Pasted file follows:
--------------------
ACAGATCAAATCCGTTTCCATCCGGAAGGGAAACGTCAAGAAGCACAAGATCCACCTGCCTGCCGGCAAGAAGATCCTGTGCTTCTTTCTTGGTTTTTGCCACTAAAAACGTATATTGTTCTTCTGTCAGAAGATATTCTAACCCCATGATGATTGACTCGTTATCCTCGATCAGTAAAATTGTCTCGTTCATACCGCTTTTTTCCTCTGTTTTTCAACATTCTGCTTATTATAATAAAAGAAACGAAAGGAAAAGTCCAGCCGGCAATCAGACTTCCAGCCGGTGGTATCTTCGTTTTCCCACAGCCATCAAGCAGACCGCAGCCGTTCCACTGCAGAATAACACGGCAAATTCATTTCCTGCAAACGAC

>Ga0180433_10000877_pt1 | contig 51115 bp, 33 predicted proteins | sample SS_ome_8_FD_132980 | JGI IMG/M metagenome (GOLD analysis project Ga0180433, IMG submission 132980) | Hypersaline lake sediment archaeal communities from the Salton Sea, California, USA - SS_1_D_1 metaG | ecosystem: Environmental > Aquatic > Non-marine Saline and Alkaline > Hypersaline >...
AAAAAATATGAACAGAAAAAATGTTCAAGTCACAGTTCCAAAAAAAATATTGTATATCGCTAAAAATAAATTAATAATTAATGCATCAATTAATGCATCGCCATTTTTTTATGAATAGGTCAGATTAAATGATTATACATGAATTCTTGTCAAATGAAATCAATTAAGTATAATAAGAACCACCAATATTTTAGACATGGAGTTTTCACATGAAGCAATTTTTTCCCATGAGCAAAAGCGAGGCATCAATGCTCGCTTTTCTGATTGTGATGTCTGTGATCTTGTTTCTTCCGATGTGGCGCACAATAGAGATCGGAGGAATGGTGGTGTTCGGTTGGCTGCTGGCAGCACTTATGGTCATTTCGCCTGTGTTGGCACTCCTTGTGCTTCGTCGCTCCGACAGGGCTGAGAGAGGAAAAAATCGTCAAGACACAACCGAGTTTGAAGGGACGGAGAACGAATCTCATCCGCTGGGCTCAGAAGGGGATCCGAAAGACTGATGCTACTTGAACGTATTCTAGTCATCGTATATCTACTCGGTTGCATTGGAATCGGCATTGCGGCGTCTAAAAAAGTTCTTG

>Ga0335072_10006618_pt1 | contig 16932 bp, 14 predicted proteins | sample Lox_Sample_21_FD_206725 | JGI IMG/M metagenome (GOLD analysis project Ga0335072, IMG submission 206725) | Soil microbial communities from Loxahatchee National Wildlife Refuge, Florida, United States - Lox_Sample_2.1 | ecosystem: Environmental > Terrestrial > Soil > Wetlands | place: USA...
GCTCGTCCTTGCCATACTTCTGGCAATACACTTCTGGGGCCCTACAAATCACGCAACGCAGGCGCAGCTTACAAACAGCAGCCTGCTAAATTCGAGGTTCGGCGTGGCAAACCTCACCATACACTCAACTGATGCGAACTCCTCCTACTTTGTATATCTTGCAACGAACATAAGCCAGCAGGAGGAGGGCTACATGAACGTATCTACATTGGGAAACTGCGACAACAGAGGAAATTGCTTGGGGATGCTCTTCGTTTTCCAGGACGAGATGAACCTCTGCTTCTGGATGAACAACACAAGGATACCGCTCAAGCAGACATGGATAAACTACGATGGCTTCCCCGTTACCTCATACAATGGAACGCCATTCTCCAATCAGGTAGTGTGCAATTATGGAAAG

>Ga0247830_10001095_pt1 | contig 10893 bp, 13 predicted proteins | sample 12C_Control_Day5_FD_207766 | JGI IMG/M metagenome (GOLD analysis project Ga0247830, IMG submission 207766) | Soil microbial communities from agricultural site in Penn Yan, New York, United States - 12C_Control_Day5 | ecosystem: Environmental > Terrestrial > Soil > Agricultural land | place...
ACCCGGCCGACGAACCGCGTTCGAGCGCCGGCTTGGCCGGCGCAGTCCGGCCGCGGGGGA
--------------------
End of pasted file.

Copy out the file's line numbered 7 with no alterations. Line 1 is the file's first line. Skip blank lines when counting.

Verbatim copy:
ACCCGGCCGACGAACCGCGTTCGAGCGCCGGCTTGGCCGGCGCAGTCCGGCCGCGGGGGA